Indian soap operas – including Thapki Pyar Ki – are more like Shakespeare’s plays as they would have been experienced in Elizabethan England: cheap, quick and populist.
Television is having its Harold Macmillan moment: we viewers have “never had it so good”. For Western audiences, that means serials with all the complexity, subtlety, visual artistry and budgets once reserved for the big screen: The Handmaid’s Tale, Fargo, anything Nordic…
The pressures of daily episodes, on-screen competition and the size of the viewing population* have pulled some Indian soap operas in a different direction – and it’s closer to Shakespeare as it would have been experienced in Elizabethan England: cheap, quick and populist.
* BARC India estimates TV audience viewing figures for 2017 as 780 million – that’s more than the entire population of Europe.
Thapki, or not Thapki: that is the question
Thapki Pyar Ki (TPK) was an Indian TV soap which ran for just two years between 2015-2017. The premise involved a young woman with a stammer: the Thapki of the title.
A conveyor belt of rogues and misunderstandings see Thapki battle much o’ misfortune, including being duped into marrying the wrong man, later falling in love with him anyway, then becoming his widow and, finally, marrying his lookalike.
Confusing, yes; but also entertaining, bizarre, good natured, bizarre and confusing. So: why so Shakespeare?
Showing the inner world of motivation, misdirection, doubt and desire, is easier with camera tricks and editing: even tiny tics can give away murderers and philanderers on the big screen.
Shakespeare, who didn’t have a green screen, used the monologue – a single character talking out loud to him or herself. What’s that moody Hamlet thinking, the audience wonders. “To be, or not to be,” Hamlet answers.
TV soap operas obviously have cameras – and yet in TPK and other Indian serials, the monologue remains a key tool in conveying a character’s thoughts, feelings, plans and motivations.
That may be partly because it’s cheaper and faster to just have a character reveal those things given the pressures of filming, but it’s also part of a storytelling tradition. It removes doubt and keeps things simple: we know who the good guys and bad gals are, and we know who to cheer for – because they tell us.
In Thapki Pyar Ki, most characters talk to themselves at some point. Most confusingly, this doesn’t just happen when they’re alone: it even happens in the presence of other characters. Depending on dramatic need, sometimes those characters overhear and react yet, on other occasions, remain completely oblivious.
It’s quite an achievement, however, that whichever way it goes, the audience can remain utterly gullible to it: it’s easy to accept the outcome either way and remain under the spell of the story.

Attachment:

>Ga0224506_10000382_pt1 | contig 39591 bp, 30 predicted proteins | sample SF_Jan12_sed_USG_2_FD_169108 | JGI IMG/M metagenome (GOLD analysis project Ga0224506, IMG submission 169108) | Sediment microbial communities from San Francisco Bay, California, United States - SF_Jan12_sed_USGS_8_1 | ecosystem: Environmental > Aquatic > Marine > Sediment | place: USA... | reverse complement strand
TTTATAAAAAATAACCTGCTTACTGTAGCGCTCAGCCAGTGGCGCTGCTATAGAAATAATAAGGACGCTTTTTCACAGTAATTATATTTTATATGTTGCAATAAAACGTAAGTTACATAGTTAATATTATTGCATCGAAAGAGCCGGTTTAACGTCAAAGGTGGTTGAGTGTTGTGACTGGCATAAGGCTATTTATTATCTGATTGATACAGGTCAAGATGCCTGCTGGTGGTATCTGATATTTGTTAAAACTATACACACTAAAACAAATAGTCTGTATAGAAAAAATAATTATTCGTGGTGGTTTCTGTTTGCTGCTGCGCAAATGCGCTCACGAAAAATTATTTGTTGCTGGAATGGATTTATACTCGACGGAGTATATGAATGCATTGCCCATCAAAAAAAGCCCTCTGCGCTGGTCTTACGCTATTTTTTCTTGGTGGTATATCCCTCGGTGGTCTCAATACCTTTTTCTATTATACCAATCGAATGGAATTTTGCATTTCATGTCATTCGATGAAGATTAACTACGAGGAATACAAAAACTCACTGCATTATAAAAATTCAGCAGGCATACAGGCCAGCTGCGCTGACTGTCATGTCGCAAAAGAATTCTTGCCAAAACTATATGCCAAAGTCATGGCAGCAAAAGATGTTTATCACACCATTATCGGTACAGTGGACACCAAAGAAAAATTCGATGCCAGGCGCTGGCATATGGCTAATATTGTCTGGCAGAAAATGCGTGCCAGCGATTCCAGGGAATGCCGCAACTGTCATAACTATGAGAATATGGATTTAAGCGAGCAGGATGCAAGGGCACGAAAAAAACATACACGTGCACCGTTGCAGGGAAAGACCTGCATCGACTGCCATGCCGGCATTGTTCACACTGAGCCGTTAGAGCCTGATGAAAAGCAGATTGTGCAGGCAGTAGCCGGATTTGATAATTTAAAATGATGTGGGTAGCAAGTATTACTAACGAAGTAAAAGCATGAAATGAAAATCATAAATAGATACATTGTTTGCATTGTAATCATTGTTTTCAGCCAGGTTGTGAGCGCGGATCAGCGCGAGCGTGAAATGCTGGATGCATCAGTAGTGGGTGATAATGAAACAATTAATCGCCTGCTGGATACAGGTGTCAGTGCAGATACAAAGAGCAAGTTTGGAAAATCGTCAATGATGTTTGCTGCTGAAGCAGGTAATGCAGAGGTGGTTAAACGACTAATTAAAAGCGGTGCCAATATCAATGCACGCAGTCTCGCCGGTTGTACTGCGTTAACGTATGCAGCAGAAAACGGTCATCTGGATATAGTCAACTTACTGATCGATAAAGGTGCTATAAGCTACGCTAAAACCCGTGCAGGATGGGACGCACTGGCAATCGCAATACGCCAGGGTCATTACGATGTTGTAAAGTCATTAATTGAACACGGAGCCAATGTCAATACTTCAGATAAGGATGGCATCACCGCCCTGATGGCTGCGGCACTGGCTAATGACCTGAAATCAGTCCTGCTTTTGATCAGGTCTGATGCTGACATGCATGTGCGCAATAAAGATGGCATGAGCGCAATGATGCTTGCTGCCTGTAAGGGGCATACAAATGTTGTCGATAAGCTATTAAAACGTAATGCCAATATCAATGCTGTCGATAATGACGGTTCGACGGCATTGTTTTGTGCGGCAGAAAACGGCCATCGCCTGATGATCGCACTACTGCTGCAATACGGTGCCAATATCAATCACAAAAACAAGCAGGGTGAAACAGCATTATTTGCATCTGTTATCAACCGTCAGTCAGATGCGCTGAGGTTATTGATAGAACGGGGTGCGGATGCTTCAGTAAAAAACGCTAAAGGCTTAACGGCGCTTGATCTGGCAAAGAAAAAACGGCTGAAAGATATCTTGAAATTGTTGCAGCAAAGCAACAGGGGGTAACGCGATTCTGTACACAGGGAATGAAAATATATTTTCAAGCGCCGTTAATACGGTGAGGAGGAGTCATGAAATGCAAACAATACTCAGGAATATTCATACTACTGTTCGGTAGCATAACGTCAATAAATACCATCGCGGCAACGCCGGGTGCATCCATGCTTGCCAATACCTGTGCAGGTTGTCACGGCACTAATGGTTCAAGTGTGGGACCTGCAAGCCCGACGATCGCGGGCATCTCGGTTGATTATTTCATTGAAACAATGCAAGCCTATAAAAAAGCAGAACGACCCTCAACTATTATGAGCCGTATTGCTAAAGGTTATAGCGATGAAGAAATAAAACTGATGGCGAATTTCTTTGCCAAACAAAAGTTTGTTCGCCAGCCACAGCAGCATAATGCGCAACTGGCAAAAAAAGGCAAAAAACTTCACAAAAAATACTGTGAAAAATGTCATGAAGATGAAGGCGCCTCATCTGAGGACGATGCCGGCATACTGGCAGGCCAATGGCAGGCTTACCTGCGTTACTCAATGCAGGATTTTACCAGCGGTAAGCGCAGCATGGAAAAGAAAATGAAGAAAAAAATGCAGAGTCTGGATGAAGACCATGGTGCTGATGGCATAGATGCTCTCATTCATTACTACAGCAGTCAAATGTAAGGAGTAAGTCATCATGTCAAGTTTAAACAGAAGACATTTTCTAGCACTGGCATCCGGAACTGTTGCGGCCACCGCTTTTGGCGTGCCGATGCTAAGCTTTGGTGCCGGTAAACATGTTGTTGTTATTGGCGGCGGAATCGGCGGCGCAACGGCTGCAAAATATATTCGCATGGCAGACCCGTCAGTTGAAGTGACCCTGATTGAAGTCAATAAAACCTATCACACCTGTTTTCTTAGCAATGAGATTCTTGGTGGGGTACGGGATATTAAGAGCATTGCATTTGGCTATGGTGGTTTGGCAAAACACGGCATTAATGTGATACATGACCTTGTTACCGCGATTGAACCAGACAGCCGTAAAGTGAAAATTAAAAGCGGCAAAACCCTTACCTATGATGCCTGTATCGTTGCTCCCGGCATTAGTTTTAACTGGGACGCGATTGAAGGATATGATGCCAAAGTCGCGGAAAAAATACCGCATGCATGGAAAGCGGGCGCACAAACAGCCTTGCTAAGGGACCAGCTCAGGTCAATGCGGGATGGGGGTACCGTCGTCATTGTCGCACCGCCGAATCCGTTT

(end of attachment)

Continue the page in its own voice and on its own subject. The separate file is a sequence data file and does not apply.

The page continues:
Deus ex machina
Deus ex machina – ‘god from the machine’ – is a classical (Greek) theatre device in which, quite literally, a god would appear at the end of the play and tie up any loose ends. It’s a bit of a cheat, but sometimes a necessary means of sewing up plot holes.
It doesn’t even have to be a god: sometimes the saviour of a story is what we now call the unexpected twist – such as the bacteria that destroys the aliens at the end of War of the Worlds.
This is a stock tool for Indian serials, some of which make very literal use of Hindu gods to save a story or character’s fate. At several crisis points in Thapki Pyar Ki, a character calls on a god to give them what they want or need … and lo, so it is done.
Of course, there’s also much use of the Bobby Ewing Paradigm (Bob was a character in Dallas who died, only to appear in the shower one morning – and all the preceding episodes written off as a dream).
In TPK’s final story track, this includes the revelation of a twin sister never previously mentioned in the show and, in fact, not even known to Thapki herself. You could call that clever writing but fan forums called it as it was: rip-off city.
All’s well that ends well
Resolution was crucial for Shakespeare’s audience: there was otherwise a very real chance viewers might go home deeply disturbed at seeing people slaughtered on stage, or convinced that the magic they’ve seen might follow them home and do them ill.
When the play ends the villains get their just rewards, the artifice of the play itself is revealed, and killed characters might reappear on stage at the play’s close to dance and frolic and be very much alive.
In TPK, too, everything flows towards the inevitable righting of wrongs. Each story track ends with a resolution, in which the good guys band together, and the bad guys are overcome.
Sometimes, this involved cut-and-shut jobs: a whole track in which Thapki is controlled by a possessed goldfish (including levitating and being hugged by a snake) was written off as ‘I was in on the whole thing’.
Deus Ex Machina and Bobby Ewing are put to good use as required: it’s not just about resolution, but about bringing a sense of order to the world and releasing the spell.
Thapki Pyar Ki: the best worst bits
- In just two years of telly time, Thapki Pyar Ki spanned 25 years of storylines – yet none of the characters noticeably aged during that time.
- The third jump moved the story on by 15 years, after which Thapki’s daughters were 20-somethings. Not only did Thapki not age on screen, the actress (Jigyasa Singh) played one of her own daughters.
- Being attacked by a rabid dog or an ‘annoyed water buffalo’ means potential risk to actors and sets. TPK kept costs down – and comic effect up – by cutting between an uninterested and often stationery animal, and an actor running away. Let’s end here with the gorilla.
Picture credit: Saksham Gangwar